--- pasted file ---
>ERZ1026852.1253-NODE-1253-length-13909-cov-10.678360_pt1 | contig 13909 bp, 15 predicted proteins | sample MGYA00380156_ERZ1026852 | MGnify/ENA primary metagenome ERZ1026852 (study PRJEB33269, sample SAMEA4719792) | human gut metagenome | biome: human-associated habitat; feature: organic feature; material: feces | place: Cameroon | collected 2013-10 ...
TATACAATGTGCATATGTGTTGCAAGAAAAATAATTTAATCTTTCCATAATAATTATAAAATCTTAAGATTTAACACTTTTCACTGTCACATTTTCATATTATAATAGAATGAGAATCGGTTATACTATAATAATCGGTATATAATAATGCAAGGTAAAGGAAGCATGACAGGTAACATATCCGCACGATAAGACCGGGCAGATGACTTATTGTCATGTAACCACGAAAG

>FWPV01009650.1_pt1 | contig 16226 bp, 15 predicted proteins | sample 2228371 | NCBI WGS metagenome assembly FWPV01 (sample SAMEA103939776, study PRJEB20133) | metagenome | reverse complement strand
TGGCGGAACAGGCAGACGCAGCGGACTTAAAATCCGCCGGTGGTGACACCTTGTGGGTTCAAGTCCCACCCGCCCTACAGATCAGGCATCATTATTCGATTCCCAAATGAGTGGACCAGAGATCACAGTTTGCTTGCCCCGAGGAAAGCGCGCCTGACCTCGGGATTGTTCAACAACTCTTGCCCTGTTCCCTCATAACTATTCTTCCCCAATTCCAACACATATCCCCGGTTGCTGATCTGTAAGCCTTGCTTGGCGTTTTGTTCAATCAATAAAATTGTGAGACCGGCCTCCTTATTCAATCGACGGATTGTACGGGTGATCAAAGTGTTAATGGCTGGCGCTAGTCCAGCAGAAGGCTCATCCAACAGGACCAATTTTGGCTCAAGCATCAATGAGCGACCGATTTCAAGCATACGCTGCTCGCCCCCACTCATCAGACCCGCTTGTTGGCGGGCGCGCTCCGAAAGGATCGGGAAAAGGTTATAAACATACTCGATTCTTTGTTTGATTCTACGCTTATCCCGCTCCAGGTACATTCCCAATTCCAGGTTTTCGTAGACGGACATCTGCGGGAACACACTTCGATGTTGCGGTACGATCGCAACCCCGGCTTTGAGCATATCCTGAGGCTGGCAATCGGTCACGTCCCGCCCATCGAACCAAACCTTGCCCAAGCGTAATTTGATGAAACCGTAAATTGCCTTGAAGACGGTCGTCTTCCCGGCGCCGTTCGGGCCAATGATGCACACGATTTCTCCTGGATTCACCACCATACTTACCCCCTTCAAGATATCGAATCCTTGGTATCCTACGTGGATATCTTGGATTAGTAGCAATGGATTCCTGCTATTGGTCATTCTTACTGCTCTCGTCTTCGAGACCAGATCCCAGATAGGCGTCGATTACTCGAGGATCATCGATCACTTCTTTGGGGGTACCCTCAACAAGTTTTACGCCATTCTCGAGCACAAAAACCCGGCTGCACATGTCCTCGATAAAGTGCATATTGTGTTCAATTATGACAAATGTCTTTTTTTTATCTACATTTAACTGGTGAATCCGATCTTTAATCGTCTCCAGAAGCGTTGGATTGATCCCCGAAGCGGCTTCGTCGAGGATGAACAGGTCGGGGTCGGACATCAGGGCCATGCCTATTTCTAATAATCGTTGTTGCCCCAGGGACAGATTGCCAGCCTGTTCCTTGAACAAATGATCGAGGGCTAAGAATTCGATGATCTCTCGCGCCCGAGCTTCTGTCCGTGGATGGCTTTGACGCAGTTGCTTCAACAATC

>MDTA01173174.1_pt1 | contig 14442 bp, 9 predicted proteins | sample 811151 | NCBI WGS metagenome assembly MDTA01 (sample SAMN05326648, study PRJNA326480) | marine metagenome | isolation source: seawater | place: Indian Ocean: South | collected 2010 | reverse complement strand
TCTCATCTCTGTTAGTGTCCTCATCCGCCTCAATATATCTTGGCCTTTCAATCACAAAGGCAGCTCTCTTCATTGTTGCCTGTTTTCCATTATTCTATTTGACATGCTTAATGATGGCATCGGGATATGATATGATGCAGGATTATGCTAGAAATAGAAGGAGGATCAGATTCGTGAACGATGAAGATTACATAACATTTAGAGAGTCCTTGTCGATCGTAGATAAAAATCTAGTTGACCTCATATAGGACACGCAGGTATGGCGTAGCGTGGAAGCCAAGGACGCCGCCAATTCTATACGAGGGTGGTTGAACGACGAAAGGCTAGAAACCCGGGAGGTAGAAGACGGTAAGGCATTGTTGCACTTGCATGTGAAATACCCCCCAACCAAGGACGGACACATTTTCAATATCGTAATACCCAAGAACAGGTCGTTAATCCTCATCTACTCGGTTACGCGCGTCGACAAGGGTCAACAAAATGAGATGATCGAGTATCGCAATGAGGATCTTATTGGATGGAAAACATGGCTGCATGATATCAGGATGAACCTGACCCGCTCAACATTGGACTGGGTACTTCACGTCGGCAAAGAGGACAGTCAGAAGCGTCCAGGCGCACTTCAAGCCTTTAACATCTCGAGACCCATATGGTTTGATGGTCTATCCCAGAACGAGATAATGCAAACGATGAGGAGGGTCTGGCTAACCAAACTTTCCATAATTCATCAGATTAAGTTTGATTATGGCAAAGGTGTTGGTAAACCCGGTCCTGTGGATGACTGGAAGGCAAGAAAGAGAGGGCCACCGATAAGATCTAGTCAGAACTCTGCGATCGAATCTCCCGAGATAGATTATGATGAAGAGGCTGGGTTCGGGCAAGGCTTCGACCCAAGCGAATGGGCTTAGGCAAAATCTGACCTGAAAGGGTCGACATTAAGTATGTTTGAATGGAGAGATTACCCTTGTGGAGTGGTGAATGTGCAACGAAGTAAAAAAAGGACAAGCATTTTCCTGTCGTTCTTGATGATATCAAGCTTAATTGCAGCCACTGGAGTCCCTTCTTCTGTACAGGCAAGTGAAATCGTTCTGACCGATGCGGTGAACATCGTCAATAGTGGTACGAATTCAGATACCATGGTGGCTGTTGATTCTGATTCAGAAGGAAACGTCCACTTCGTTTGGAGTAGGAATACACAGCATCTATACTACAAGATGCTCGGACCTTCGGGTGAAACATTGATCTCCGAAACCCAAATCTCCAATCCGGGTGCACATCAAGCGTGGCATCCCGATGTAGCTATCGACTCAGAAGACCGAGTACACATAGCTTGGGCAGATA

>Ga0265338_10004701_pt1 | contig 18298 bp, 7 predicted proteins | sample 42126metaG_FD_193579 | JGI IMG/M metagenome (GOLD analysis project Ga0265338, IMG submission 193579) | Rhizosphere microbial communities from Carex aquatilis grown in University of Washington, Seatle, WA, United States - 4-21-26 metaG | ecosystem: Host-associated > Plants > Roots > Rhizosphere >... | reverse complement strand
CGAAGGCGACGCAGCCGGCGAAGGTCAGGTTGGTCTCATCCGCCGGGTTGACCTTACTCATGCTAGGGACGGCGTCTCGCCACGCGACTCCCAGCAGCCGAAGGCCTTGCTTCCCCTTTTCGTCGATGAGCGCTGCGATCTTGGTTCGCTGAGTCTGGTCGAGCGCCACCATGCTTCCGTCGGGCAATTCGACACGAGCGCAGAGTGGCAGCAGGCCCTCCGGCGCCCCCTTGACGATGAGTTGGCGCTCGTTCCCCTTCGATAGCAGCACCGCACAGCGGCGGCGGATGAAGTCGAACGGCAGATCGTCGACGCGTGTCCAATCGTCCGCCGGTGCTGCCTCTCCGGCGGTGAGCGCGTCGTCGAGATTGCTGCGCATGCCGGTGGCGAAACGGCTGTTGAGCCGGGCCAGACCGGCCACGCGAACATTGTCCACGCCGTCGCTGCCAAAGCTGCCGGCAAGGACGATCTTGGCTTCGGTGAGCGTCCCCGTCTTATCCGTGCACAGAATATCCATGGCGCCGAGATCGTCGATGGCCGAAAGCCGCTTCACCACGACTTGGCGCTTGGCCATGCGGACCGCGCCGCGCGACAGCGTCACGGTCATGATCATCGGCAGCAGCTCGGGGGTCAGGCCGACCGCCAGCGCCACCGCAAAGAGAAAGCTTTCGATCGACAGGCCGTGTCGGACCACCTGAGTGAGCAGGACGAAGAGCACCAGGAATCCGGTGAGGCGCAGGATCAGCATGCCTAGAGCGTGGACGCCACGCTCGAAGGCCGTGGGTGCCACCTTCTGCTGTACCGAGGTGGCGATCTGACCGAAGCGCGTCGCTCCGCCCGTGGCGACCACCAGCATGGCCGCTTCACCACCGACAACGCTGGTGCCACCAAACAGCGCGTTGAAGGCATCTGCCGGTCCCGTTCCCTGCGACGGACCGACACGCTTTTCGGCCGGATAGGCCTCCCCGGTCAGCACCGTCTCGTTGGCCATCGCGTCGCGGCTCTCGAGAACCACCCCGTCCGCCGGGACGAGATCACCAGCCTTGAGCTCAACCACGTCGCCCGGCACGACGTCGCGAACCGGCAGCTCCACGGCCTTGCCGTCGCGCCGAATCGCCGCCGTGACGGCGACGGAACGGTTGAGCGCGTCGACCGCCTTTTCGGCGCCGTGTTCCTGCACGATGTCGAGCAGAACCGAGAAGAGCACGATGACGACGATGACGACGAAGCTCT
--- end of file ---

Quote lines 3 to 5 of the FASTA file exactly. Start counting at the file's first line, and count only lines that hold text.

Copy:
>FWPV01009650.1_pt1 | contig 16226 bp, 15 predicted proteins | sample 2228371 | NCBI WGS metagenome assembly FWPV01 (sample SAMEA103939776, study PRJEB20133) | metagenome | reverse complement strand
TGGCGGAACAGGCAGACGCAGCGGACTTAAAATCCGCCGGTGGTGACACCTTGTGGGTTCAAGTCCCACCCGCCCTACAGATCAGGCATCATTATTCGATTCCCAAATGAGTGGACCAGAGATCACAGTTTGCTTGCCCCGAGGAAAGCGCGCCTGACCTCGGGATTGTTCAACAACTCTTGCCCTGTTCCCTCATAACTATTCTTCCCCAATTCCAACACATATCCCCGGTTGCTGATCTGTAAGCCTTGCTTGGCGTTTTGTTCAATCAATAAAATTGTGAGACCGGCCTCCTTATTCAATCGACGGATTGTACGGGTGATCAAAGTGTTAATGGCTGGCGCTAGTCCAGCAGAAGGCTCATCCAACAGGACCAATTTTGGCTCAAGCATCAATGAGCGACCGATTTCAAGCATACGCTGCTCGCCCCCACTCATCAGACCCGCTTGTTGGCGGGCGCGCTCCGAAAGGATCGGGAAAAGGTTATAAACATACTCGATTCTTTGTTTGATTCTACGCTTATCCCGCTCCAGGTACATTCCCAATTCCAGGTTTTCGTAGACGGACATCTGCGGGAACACACTTCGATGTTGCGGTACGATCGCAACCCCGGCTTTGAGCATATCCTGAGGCTGGCAATCGGTCACGTCCCGCCCATCGAACCAAACCTTGCCCAAGCGTAATTTGATGAAACCGTAAATTGCCTTGAAGACGGTCGTCTTCCCGGCGCCGTTCGGGCCAATGATGCACACGATTTCTCCTGGATTCACCACCATACTTACCCCCTTCAAGATATCGAATCCTTGGTATCCTACGTGGATATCTTGGATTAGTAGCAATGGATTCCTGCTATTGGTCATTCTTACTGCTCTCGTCTTCGAGACCAGATCCCAGATAGGCGTCGATTACTCGAGGATCATCGATCACTTCTTTGGGGGTACCCTCAACAAGTTTTACGCCATTCTCGAGCACAAAAACCCGGCTGCACATGTCCTCGATAAAGTGCATATTGTGTTCAATTATGACAAATGTCTTTTTTTTATCTACATTTAACTGGTGAATCCGATCTTTAATCGTCTCCAGAAGCGTTGGATTGATCCCCGAAGCGGCTTCGTCGAGGATGAACAGGTCGGGGTCGGACATCAGGGCCATGCCTATTTCTAATAATCGTTGTTGCCCCAGGGACAGATTGCCAGCCTGTTCCTTGAACAAATGATCGAGGGCTAAGAATTCGATGATCTCTCGCGCCCGAGCTTCTGTCCGTGGATGGCTTTGACGCAGTTGCTTCAACAATC

>MDTA01173174.1_pt1 | contig 14442 bp, 9 predicted proteins | sample 811151 | NCBI WGS metagenome assembly MDTA01 (sample SAMN05326648, study PRJNA326480) | marine metagenome | isolation source: seawater | place: Indian Ocean: South | collected 2010 | reverse complement strand